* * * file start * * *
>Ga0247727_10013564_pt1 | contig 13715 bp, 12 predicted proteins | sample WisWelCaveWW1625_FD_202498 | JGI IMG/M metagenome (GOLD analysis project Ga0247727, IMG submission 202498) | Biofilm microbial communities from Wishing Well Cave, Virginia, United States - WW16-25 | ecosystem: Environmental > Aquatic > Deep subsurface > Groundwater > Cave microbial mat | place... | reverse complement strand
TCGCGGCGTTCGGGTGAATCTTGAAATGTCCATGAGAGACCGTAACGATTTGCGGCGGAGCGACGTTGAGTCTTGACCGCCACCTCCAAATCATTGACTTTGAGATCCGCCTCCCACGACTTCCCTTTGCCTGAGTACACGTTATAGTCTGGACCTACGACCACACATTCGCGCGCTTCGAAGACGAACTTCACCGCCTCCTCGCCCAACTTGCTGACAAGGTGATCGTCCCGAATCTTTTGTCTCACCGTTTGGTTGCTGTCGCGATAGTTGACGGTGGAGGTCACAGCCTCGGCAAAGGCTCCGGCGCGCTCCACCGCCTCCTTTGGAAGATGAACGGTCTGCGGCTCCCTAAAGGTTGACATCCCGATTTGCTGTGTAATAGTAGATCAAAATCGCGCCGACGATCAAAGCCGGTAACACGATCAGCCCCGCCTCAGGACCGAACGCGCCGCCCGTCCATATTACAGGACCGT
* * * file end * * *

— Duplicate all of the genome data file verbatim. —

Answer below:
>Ga0247727_10013564_pt1 | contig 13715 bp, 12 predicted proteins | sample WisWelCaveWW1625_FD_202498 | JGI IMG/M metagenome (GOLD analysis project Ga0247727, IMG submission 202498) | Biofilm microbial communities from Wishing Well Cave, Virginia, United States - WW16-25 | ecosystem: Environmental > Aquatic > Deep subsurface > Groundwater > Cave microbial mat | place... | reverse complement strand
TCGCGGCGTTCGGGTGAATCTTGAAATGTCCATGAGAGACCGTAACGATTTGCGGCGGAGCGACGTTGAGTCTTGACCGCCACCTCCAAATCATTGACTTTGAGATCCGCCTCCCACGACTTCCCTTTGCCTGAGTACACGTTATAGTCTGGACCTACGACCACACATTCGCGCGCTTCGAAGACGAACTTCACCGCCTCCTCGCCCAACTTGCTGACAAGGTGATCGTCCCGAATCTTTTGTCTCACCGTTTGGTTGCTGTCGCGATAGTTGACGGTGGAGGTCACAGCCTCGGCAAAGGCTCCGGCGCGCTCCACCGCCTCCTTTGGAAGATGAACGGTCTGCGGCTCCCTAAAGGTTGACATCCCGATTTGCTGTGTAATAGTAGATCAAAATCGCGCCGACGATCAAAGCCGGTAACACGATCAGCCCCGCCTCAGGACCGAACGCGCCGCCCGTCCATATTACAGGACCGT